In its first years, Tito’s Yugoslavia was a virtual copy of the USSR under Joseph Stalin, with its centrally planned economy under state control, rapid industrialization, and brutal suppression of any opposition to the Communist dictatorship. The government began an attempt to collectivize agriculture in 1947 and intensified it in 1949. In the foreign policy arena, Yugoslavia appeared to be the USSR’s most loyal ally. In 1947 the Yugoslav Communist Party joined other Communist parties in establishing the Communist Information Bureau (Cominform), the successor organization to the Third International (Comintern), which had dissolved in 1943. Headquarters of the new organization was in Belgrade. Early in 1948, however, Stalin’s growing suspicion of Tito’s loyalty and independent ambitions led him to maneuver against Tito using the Cominform. The Cominform held a meeting in Bucharest, Romania, in June 1948, which the Yugoslavs boycotted. At the meeting, the Cominform denounced Tito and the Yugoslav Communist Party, accusing them of major deviations from orthodox Communist policy. A Yugoslav party congress reaffirmed its loyalty to the USSR but reelected Tito, whom the Soviet leaders had hoped to overthrow. An economic blockade and ominous troop movements by the other Communist nations followed. But Tito’s regime survived, by rallying the support of patriotic non-Communist as well as most Communist Yugoslavs, and by accepting economic and military assistance from the West.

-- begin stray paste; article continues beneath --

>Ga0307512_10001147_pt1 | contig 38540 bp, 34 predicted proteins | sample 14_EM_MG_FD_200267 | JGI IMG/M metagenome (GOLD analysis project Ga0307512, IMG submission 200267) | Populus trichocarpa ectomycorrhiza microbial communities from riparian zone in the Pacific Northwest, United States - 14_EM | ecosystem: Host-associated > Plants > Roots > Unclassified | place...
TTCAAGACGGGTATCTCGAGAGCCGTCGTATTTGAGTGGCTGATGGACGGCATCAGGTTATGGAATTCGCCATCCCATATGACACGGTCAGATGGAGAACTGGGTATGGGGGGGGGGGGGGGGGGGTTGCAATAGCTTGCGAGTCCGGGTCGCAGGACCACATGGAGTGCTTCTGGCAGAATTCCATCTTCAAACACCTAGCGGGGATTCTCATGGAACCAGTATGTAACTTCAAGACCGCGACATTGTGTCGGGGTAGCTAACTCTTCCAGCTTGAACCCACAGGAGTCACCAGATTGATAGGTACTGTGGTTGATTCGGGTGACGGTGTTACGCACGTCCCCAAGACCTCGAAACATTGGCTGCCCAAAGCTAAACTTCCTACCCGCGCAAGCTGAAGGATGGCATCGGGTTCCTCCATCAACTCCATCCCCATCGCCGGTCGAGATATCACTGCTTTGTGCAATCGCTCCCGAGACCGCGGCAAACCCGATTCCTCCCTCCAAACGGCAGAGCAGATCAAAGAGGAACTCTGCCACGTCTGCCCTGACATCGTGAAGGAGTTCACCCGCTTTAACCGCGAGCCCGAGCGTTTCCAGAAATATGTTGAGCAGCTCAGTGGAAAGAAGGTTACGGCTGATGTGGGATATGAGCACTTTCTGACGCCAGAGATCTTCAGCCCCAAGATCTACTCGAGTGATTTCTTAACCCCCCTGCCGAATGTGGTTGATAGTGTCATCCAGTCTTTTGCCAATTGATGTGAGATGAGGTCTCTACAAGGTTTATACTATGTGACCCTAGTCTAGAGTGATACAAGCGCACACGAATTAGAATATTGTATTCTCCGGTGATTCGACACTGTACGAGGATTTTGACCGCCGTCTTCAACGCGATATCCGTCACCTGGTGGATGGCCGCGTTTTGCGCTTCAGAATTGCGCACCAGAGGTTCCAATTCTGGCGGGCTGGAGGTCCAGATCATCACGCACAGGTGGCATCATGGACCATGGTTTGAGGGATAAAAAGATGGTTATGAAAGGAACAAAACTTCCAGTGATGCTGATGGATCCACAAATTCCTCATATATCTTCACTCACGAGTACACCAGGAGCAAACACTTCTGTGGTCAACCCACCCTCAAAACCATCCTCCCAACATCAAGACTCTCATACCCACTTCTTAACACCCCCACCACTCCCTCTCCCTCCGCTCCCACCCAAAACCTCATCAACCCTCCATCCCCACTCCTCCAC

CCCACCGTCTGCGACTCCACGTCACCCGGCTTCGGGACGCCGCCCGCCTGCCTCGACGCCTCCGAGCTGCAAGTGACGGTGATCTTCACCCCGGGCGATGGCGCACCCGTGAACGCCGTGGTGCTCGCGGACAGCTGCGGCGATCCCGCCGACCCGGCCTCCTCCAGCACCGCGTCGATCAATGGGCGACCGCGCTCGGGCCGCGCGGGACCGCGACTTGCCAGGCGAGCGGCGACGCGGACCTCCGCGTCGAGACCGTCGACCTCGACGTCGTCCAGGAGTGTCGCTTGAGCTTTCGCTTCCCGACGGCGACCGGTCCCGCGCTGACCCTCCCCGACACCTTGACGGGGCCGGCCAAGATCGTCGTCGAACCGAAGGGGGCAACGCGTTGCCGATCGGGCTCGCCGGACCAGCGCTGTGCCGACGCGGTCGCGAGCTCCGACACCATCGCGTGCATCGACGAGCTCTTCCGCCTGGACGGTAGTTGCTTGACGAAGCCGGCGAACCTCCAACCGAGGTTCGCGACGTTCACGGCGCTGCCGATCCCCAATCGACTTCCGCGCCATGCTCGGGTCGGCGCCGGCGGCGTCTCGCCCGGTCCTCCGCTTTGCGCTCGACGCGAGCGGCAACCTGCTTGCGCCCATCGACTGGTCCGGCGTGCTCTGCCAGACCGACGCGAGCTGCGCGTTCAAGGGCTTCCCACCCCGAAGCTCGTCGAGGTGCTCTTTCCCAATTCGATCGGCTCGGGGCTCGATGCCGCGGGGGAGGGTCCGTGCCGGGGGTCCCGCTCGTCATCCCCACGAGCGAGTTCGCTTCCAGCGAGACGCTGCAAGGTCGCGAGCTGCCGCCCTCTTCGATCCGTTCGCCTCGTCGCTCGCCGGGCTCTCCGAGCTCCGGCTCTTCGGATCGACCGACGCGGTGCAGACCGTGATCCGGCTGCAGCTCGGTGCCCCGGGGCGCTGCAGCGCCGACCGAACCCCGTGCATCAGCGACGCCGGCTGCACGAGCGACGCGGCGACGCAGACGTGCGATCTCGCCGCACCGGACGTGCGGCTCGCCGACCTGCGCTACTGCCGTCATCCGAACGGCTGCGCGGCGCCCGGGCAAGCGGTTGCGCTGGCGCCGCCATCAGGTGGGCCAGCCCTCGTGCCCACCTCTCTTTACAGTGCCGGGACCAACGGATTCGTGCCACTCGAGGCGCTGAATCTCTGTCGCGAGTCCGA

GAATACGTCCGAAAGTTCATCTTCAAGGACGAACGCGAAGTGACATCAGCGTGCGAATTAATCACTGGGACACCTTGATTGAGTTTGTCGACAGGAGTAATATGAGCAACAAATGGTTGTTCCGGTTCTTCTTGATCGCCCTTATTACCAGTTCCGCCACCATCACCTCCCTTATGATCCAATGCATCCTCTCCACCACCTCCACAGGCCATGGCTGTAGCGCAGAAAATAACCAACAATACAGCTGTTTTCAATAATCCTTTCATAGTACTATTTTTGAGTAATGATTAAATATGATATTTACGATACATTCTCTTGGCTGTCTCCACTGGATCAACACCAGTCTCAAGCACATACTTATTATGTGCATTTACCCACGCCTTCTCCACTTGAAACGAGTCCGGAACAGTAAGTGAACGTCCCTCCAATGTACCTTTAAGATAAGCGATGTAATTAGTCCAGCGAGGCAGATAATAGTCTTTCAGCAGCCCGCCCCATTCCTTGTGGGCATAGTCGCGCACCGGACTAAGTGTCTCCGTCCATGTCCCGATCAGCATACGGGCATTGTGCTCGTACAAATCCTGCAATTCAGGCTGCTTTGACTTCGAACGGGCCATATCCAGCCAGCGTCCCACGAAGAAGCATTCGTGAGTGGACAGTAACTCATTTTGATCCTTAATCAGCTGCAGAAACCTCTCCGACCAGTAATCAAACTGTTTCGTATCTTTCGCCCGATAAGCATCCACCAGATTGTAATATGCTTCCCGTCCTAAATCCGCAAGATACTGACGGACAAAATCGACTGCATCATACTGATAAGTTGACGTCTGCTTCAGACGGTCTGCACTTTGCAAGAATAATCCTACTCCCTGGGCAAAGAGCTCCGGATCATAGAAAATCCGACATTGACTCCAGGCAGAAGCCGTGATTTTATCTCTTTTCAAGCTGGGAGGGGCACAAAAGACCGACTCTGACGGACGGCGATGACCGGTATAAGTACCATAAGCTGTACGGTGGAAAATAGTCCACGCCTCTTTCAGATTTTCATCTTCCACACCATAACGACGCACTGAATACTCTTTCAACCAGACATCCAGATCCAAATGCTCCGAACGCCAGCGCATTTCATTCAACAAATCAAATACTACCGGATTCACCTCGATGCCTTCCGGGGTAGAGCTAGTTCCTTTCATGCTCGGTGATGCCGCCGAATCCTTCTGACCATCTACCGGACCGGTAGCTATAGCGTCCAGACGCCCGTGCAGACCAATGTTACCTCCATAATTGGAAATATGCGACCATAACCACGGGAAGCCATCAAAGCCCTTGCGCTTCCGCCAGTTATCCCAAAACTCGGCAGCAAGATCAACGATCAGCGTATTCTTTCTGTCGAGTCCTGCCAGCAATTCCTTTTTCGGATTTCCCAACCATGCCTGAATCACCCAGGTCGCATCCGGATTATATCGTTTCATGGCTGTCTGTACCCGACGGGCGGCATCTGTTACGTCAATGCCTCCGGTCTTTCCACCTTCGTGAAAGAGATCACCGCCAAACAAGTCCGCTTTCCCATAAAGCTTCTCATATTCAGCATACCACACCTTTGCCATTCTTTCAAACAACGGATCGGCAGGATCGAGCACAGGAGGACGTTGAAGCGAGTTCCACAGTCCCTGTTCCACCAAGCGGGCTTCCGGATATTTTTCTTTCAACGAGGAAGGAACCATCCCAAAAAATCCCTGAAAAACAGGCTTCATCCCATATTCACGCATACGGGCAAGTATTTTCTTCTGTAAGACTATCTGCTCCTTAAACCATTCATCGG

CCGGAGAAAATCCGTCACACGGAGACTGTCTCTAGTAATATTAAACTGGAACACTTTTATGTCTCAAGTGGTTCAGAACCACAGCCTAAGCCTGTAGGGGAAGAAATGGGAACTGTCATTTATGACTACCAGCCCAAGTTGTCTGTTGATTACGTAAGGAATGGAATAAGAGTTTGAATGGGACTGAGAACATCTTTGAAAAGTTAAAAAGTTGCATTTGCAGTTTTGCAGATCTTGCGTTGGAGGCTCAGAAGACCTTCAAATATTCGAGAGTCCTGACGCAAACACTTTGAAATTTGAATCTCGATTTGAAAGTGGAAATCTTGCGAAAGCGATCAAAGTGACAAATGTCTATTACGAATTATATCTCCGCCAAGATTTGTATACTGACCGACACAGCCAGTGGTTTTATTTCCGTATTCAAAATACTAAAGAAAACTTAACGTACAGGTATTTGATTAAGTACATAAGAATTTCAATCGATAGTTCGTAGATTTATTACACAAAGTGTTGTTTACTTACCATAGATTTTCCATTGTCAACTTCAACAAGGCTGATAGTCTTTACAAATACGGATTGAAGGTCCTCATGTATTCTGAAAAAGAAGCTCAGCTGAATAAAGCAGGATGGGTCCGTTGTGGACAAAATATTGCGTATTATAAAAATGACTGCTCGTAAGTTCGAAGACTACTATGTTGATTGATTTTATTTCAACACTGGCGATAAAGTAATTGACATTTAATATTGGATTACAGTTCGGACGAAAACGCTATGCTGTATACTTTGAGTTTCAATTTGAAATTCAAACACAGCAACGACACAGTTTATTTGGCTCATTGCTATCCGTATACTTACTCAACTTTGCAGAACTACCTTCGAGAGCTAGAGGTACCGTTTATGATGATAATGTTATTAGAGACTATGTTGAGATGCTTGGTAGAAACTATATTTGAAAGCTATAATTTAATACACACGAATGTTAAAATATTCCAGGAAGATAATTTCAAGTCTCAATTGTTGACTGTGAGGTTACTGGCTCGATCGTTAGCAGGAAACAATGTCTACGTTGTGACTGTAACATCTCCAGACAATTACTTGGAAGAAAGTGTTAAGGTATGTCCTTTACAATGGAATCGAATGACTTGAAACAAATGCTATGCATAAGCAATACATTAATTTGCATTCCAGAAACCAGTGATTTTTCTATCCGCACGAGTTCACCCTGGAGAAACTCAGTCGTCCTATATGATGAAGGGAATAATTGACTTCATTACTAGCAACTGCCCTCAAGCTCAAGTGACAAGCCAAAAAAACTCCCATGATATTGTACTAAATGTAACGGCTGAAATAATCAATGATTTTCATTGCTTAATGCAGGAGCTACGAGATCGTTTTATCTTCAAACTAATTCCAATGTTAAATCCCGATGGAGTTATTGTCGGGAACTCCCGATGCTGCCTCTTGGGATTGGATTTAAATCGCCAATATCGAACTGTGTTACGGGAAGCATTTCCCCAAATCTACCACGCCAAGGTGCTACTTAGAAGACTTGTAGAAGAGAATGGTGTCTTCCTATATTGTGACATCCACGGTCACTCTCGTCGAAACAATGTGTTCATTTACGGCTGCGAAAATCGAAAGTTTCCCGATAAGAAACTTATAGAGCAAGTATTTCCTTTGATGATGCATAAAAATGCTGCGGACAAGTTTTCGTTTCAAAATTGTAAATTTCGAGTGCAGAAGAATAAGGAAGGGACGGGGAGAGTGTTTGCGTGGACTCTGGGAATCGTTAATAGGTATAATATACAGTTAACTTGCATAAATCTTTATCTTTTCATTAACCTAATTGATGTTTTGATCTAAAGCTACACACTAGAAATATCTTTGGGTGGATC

Soon afterward, the Yugoslav government began a gradual process of relaxing state controls, abandoning strict Communist ideology, and decentralizing the government. By 1952 it had abandoned its attempts to collectivize agriculture. In 1950 and 1951 state ownership of all enterprises was abolished in favor of social ownership and workers’ self-management, which theoretically turned over control of enterprises to the workers who labored in them. The Communist Party, renamed the League of Communists of Yugoslavia (LCY) in 1952, withdrew its close economic and political management.
Stalin died in 1953. His eventual successor, Nikita Khrushchev, apologized for Stalin’s "errors" in a dramatic speech in Belgrade in May 1955. This speech initiated the first of several periods of improvement in Soviet-Yugoslav relations. Tito thereafter struck a Cold War balance between the USSR and its allies and the United States and its allies. This balance led to his role in helping to found and lead a worldwide group of nonaligned nations in the 1960s. As a result,Tito won a major role on the world stage, greater than his country’s size and importance warranted.